October 1, 2015

Isn’t it kind of narcissistic to write a blog about yourself?

bonnassieux_modestie_Ly                                         Jean-Marie Bonnassieux. La Modestie (1846). 

 

Isn’t it kind of narcissistic to write a blog about yourself?
Such was the question I confronted myself with over and over before starting this blog. Like many people, I was conditioned from an early age to believe in an intrinsic bond between modesty, morality, and professionalism. Now, however, with the widely documented success of professional bloggers who earn a living off of ‘just being themselves,’ it appears that the notion of self-promotion, especially with regard to one’s professional image, has changed. Being your own brand is now encouraged. Whereas members of my grandfather’s generation believed that ‘what do you defines who you are,’ now the commonly encouraged belief is that ‘who you are defines what you do.’ And while it’s easy to dismiss this as a result of an ever-growing cult of individuality, I wonder to what extent the public presentation of one’s personal self can be rationalised as morally praiseworthy, acceptable, or questionable.

Man Booker Prize-winning novelist and art critic, John Berger, in his 1972 seminal documentary and companion text of critical essays on Western cultural aesthetics entitled, Ways of Seeing, similarly observed this phenomenon of disseminating private opinions for public consumption, albeit largely in the context of image mass-reproduction rather than the mass-distribution of personal information via the internet. In the final paragraph of his last essay, which concerns issues of glamour and publicity, he writes that, “Publicity is the life of this culture—in so far as without publicity capitalism could not survive…Capitalism survives by forcing the majority, whom it exploits, to define their own interests as narrowly as possible.”

A key characteristic of capitalism has always been the emphasis on individual gain rather than communal progress, and here, Berger presents the idea of using publicity to gain an advantage over the rest of society by editing ourselves into exclusive forms for public consumption. But beyond the issue of capitalism, what actually catches my attention most is how Berger believes that people are now forced to “define their interests as narrowly as possible.”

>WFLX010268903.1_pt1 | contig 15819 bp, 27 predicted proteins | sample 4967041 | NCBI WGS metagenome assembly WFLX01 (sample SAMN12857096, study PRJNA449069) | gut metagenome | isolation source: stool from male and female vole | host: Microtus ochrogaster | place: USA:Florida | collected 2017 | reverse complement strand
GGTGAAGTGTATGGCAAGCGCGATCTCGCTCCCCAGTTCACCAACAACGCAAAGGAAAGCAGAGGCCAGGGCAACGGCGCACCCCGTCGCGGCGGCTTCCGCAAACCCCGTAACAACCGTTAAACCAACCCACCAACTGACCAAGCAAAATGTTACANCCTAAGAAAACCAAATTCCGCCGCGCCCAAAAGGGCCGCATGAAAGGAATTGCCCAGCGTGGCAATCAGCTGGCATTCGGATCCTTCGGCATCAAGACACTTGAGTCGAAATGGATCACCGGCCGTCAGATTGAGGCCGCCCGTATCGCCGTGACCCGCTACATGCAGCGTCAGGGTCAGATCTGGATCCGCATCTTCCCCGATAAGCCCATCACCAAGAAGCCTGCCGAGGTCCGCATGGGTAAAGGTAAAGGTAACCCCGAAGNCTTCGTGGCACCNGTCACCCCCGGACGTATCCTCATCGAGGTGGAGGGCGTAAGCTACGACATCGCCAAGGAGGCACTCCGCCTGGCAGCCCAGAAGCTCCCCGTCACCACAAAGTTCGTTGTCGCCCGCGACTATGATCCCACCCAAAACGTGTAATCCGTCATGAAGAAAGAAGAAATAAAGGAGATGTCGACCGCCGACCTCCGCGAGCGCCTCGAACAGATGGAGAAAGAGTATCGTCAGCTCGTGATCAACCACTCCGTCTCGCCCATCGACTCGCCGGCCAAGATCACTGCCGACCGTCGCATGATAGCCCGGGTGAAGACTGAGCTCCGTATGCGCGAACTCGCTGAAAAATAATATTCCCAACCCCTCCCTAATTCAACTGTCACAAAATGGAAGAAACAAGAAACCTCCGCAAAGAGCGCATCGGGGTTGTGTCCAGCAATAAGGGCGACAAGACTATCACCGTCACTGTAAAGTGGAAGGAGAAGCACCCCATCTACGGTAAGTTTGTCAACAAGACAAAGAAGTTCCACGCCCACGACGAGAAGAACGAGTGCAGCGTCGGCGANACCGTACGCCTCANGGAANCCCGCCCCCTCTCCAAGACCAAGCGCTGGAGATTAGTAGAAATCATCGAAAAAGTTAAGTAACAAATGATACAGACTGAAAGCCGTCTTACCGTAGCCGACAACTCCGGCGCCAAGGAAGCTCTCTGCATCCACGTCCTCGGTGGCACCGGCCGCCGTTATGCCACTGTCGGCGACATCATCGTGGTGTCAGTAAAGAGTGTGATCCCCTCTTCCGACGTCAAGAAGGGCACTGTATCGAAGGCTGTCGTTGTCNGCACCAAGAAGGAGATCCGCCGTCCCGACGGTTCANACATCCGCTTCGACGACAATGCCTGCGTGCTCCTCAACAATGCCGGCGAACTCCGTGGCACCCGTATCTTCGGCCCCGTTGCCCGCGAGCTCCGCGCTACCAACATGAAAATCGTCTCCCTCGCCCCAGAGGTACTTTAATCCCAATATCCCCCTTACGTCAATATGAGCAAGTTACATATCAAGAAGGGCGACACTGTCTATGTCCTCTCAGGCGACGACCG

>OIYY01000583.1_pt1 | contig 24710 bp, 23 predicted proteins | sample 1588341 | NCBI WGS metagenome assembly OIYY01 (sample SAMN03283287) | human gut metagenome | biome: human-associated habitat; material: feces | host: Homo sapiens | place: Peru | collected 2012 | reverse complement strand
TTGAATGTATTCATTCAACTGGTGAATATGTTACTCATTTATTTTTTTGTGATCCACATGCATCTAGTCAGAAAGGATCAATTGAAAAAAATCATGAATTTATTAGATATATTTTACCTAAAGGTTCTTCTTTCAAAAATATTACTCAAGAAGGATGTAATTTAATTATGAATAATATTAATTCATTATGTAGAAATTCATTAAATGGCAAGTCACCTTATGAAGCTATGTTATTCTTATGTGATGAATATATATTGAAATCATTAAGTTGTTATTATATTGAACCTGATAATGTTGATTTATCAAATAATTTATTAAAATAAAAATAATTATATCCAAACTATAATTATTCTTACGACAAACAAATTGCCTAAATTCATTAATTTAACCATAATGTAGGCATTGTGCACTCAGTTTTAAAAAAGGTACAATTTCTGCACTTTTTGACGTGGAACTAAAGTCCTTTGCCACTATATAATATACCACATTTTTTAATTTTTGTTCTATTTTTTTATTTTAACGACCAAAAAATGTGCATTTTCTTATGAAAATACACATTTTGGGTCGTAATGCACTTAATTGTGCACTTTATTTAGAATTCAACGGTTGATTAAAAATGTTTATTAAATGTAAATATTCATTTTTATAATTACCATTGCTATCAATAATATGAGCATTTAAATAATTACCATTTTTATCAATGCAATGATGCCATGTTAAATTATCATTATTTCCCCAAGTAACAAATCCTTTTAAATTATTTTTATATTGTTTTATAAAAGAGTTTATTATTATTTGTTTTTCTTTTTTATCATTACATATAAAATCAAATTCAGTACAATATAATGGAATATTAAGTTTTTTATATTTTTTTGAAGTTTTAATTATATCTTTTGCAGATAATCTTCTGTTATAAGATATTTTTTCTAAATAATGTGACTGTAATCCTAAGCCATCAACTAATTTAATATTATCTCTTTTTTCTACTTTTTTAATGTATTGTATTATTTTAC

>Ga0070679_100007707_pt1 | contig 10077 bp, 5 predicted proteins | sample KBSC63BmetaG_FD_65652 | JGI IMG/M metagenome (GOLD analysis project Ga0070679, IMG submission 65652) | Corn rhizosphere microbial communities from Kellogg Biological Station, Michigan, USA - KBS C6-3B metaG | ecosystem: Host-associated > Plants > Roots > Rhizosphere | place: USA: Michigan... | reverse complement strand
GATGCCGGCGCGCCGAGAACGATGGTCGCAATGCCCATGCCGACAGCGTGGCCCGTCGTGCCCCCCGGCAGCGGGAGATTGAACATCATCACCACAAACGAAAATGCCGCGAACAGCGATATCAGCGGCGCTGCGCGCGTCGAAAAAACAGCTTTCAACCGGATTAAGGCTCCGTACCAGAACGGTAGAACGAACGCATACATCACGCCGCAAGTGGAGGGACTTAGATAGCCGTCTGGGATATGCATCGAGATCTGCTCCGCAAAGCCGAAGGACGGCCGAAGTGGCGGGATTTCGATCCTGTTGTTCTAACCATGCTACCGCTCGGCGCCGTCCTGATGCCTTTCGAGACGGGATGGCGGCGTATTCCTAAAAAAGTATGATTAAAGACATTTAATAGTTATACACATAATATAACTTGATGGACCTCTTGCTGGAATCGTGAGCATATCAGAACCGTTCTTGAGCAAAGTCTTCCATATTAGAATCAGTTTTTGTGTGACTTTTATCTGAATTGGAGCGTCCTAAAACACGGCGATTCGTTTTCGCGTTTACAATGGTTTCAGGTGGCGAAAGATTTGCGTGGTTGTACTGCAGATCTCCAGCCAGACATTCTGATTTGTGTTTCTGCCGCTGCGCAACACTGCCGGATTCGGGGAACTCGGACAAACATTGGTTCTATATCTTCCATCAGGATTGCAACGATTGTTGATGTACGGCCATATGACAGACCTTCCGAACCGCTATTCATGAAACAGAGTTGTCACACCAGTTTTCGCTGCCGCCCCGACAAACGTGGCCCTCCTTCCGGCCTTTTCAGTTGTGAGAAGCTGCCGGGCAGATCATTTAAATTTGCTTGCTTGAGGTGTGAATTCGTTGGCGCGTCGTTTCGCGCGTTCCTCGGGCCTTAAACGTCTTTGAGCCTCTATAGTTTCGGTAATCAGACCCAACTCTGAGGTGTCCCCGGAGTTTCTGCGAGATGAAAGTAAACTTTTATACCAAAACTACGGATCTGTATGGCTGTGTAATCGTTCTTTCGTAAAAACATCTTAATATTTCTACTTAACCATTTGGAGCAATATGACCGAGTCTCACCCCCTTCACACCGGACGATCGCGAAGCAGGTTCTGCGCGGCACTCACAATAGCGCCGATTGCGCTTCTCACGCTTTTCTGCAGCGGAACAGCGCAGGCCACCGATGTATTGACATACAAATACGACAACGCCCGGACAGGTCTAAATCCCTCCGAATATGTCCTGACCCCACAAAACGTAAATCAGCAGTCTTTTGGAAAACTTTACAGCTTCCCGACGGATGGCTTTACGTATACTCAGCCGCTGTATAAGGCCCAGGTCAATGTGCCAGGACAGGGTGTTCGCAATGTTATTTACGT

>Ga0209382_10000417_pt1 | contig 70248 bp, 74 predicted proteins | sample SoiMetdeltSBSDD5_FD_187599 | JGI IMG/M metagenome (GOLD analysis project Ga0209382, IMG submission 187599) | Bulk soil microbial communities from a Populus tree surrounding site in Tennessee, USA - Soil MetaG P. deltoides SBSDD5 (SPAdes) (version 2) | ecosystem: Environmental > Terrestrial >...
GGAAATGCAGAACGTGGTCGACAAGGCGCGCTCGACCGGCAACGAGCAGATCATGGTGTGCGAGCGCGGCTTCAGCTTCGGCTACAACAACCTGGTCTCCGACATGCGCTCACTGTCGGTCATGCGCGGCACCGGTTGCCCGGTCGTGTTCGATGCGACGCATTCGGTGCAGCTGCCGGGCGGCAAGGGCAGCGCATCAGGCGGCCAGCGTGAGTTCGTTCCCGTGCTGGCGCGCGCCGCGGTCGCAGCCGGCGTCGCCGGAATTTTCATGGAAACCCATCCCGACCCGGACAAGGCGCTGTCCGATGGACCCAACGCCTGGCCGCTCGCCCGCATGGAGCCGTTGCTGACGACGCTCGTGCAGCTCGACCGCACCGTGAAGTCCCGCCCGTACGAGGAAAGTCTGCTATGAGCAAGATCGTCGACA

It’s an interesting thought because it resonates with those presented in a book published forty-three years later by Aliza Licht in May 2015 about using self-promotion to build one’s own brand, and in doing so, creating a niche market for which there is only one product available: ourselves. In Leave Your Mark, she encourages readers to reflect on the key characteristics that make themselves unique in order to present that edited image to the world. The mentality from which she advocates this operates on the assumption that people are “innately judgemental” and view each other in “one-sentence description[s]” anyway, so we might as well play an active role in creating that image for our own benefit. In short, she promotes the reduction of our complex selves into their best, most essential forms in order to be comprehended faster and more easily by the public. Exclusivity and the usage of it for upward mobility—in this regard, doesn’t building one’s own brand seem in line with the selfish mentality that Berger is wary of after all?

Perhaps. And perhaps I am playing into that game, whether I like it or not. But the desire to share our thoughts with others comprises an innate part of our sociality as humans, and it is hard for me to see anything wrong with that. As Kurt Vonnegut said, “Practice any art…fiction, essays, reportage, no matter how well or badly, not to get money or fame, but to experience becoming, to find out what’s inside you, to make your soul grow.” And as the internet is but one tool to share our thoughts with others, I see this endeavour as a way to practice collecting my thoughts and writing—something I do professionally, but here on a more casual platform and with a wider audience given the wider range of content.

And that is all I have to say about the conception of this blog. I hope you enjoy it!

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